Just what exactly defines an American house? Is it the warm shingle style of New England’s coast or the stately federal buildings of its cities? Tudor rowhouses or Prairie School dwellings of the Midwest? In the 21st century, it turns out, it just may be a bit of all of that. In The American House,(Images Publishing, $65) out today, editor Hannah Jenkins endeavors to explore the breadth of the country’s recent architecture, curating 100 homes by over 50 architects, including Robert A.M. Stern and Olson Kindig. The results are as varied as their inhabitants, a phenomenon that—according to critic Ian Volner, who penned the book’s introduction—is new to the 21st century.
“That the house should be the vehicle of such diversity in the United States is surprising only to the extent that, until fairly lately, uniformity was the order of the day in domestic residential construction,” Volner writes, citing the aesthetic trends that ruled various decades. “Even into the present century, single-family residential development has largely been the province of the exurban real-estate developers and their oversized McMansions, hypertrophied versions of the Cold War ramblers that preceded them. But within this sea of sameness, there have arisen a few islands of originality and slowly they have now grown into a vast archipelago.”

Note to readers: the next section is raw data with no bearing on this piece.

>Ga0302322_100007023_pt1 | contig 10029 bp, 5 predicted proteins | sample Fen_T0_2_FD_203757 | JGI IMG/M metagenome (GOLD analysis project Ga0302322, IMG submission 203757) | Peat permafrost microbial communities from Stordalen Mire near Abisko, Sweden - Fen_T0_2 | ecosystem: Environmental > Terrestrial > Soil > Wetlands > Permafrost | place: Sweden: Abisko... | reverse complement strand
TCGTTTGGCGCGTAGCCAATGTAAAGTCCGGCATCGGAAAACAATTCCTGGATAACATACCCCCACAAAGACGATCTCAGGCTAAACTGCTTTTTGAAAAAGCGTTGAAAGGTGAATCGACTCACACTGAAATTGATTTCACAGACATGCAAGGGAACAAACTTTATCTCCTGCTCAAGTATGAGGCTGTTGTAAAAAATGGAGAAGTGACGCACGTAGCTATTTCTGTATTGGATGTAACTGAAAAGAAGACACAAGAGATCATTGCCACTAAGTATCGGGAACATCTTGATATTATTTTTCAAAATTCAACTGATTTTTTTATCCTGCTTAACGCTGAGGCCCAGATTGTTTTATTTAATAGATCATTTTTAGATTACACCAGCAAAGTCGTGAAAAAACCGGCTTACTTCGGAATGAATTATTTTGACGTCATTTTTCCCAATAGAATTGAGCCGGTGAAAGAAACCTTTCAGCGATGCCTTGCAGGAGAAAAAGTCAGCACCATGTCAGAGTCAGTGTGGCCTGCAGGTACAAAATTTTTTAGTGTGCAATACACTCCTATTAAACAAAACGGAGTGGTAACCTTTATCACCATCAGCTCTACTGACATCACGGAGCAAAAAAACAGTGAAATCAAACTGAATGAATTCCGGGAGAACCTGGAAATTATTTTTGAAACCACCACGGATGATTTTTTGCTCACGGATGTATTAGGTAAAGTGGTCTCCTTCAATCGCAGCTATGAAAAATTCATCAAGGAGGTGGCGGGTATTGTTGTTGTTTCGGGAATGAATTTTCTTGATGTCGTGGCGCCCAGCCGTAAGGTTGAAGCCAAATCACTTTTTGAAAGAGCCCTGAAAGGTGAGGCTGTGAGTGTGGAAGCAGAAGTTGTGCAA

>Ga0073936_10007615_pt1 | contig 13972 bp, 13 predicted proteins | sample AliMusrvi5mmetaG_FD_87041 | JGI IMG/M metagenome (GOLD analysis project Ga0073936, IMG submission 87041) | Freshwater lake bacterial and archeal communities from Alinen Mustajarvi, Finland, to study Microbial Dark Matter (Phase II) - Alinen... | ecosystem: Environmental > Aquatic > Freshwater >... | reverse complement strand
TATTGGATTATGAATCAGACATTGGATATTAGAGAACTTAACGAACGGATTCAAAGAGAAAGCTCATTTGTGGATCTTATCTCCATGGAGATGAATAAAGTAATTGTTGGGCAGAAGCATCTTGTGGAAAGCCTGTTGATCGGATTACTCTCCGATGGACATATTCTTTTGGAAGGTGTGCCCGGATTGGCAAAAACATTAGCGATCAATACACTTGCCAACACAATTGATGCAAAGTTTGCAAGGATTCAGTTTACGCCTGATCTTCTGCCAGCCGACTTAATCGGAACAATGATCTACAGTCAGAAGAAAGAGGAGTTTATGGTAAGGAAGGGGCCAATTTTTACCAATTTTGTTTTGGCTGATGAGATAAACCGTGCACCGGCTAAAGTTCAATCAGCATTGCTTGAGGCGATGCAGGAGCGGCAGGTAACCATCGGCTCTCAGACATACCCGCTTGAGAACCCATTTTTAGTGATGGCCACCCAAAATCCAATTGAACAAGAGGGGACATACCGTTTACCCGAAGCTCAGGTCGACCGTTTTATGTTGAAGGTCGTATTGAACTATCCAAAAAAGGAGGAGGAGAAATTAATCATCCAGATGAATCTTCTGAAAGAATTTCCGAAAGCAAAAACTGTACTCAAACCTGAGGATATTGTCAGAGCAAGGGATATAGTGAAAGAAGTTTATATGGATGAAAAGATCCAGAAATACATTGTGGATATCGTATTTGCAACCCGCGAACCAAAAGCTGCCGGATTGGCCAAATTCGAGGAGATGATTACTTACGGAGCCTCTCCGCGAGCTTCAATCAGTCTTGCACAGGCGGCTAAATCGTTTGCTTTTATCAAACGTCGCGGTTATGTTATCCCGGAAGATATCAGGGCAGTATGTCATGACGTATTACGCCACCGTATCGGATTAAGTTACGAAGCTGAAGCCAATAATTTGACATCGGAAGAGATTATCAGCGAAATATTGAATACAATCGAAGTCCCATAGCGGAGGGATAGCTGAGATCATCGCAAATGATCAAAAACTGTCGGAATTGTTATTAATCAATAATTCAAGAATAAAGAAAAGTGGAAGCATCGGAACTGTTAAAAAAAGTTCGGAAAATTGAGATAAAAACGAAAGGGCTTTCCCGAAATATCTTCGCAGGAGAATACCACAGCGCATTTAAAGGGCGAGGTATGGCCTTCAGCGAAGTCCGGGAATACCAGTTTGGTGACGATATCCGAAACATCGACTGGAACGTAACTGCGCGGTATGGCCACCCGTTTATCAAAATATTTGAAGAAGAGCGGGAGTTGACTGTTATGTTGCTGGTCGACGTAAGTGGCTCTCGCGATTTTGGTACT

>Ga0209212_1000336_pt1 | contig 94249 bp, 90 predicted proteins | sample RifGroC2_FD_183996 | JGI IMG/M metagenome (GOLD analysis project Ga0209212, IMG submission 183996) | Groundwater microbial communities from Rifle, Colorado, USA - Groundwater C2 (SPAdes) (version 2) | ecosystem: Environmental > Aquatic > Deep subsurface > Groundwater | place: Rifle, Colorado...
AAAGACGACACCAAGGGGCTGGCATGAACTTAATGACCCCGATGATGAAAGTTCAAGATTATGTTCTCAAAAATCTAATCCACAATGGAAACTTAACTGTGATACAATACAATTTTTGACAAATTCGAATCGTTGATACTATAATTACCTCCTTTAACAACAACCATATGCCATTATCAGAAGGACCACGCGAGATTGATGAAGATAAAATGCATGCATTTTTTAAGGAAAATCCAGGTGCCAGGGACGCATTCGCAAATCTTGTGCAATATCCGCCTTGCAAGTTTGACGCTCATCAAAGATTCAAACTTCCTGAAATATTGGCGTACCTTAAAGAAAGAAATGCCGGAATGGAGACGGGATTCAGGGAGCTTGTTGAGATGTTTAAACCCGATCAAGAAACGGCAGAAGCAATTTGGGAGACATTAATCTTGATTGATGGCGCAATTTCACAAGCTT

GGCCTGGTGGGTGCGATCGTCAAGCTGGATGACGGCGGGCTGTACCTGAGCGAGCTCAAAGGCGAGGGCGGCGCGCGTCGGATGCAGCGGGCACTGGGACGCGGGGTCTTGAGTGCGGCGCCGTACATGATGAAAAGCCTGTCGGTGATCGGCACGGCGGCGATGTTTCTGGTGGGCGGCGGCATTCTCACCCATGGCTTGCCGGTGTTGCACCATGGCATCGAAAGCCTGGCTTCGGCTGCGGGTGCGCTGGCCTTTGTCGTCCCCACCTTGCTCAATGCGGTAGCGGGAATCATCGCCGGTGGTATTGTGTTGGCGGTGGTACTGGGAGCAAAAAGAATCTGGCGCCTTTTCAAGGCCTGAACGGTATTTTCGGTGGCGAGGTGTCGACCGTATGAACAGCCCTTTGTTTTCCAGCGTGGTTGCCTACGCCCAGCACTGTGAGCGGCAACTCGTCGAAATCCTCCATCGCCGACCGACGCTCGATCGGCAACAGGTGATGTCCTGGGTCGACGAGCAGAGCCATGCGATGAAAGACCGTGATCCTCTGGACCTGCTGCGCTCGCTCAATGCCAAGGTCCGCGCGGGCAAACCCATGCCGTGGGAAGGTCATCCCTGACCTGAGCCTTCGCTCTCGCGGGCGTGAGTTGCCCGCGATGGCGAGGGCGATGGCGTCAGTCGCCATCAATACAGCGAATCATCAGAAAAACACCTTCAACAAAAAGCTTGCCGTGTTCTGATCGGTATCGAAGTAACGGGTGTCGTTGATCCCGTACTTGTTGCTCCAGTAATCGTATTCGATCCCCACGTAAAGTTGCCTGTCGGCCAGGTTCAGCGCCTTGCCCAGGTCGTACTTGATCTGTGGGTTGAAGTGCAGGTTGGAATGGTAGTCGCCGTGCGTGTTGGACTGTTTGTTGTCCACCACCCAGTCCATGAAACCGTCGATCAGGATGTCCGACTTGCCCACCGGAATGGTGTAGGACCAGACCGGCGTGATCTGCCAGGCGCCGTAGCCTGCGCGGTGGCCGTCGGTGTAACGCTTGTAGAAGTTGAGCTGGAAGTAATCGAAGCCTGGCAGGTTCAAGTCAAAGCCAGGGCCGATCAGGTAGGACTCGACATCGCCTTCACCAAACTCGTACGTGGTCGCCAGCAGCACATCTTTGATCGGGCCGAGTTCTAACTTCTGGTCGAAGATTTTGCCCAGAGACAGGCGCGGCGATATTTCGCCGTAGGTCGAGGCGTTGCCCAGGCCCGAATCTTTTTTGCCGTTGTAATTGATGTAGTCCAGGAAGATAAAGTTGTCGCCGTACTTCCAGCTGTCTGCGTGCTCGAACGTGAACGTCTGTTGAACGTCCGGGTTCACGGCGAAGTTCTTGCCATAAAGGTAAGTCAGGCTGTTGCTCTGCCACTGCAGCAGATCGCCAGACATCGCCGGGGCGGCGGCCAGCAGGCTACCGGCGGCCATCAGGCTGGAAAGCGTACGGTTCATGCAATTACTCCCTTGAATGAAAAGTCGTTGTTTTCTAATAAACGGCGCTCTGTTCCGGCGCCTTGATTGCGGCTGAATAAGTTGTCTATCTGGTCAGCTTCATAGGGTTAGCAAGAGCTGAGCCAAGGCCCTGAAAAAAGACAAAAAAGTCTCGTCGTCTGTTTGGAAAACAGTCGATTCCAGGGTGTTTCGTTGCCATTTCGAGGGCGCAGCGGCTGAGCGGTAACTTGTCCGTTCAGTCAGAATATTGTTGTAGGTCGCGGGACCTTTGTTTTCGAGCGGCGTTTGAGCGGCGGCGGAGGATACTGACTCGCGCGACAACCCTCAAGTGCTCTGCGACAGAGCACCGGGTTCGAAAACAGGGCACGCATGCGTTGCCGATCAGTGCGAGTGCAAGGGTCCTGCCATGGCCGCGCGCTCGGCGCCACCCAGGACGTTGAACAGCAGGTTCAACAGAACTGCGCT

These homes, as Volner points out, often incorporate references to many of the styles that came before them, making diversity out of sameness. Click through for a preview of some of the featured houses.